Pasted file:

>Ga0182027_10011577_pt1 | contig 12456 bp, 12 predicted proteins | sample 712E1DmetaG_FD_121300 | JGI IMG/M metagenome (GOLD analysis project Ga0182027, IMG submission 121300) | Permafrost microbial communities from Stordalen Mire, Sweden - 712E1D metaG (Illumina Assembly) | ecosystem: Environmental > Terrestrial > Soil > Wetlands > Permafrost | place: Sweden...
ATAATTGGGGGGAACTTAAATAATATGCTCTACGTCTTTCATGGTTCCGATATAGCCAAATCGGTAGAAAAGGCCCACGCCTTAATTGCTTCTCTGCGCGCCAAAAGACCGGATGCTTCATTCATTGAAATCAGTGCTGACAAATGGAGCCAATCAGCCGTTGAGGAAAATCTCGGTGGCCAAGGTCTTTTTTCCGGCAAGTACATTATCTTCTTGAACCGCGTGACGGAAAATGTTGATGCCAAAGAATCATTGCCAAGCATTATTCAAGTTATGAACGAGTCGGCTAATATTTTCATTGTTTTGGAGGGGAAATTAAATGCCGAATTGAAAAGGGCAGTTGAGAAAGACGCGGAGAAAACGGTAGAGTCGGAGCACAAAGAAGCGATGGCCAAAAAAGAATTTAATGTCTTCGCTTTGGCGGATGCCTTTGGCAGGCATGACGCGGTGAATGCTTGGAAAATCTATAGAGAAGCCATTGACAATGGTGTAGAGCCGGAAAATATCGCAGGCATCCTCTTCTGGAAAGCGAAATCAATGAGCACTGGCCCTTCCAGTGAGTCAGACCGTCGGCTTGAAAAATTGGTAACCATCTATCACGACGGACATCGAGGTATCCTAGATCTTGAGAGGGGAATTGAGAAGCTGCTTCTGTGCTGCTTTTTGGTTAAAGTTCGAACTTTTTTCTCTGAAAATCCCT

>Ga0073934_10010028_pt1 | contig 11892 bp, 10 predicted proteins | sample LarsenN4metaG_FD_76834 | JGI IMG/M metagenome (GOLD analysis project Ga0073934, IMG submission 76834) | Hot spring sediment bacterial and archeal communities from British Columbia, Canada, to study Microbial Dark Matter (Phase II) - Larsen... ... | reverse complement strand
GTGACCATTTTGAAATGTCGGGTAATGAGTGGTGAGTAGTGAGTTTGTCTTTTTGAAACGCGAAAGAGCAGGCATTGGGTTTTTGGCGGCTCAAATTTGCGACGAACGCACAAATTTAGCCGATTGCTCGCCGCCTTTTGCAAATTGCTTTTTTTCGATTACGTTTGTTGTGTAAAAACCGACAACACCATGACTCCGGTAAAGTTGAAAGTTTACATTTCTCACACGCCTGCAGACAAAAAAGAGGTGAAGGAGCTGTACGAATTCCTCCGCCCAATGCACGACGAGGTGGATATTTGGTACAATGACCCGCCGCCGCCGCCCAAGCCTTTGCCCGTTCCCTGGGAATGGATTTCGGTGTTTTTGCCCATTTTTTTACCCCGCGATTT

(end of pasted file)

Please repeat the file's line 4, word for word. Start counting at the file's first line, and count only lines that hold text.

GTGACCATTTTGAAATGTCGGGTAATGAGTGGTGAGTAGTGAGTTTGTCTTTTTGAAACGCGAAAGAGCAGGCATTGGGTTTTTGGCGGCTCAAATTTGCGACGAACGCACAAATTTAGCCGATTGCTCGCCGCCTTTTGCAAATTGCTTTTTTTCGATTACGTTTGTTGTGTAAAAACCGACAACACCATGACTCCGGTAAAGTTGAAAGTTTACATTTCTCACACGCCTGCAGACAAAAAAGAGGTGAAGGAGCTGTACGAATTCCTCCGCCCAATGCACGACGAGGTGGATATTTGGTACAATGACCCGCCGCCGCCGCCCAAGCCTTTGCCCGTTCCCTGGGAATGGATTTCGGTGTTTTTGCCCATTTTTTTACCCCGCGATTT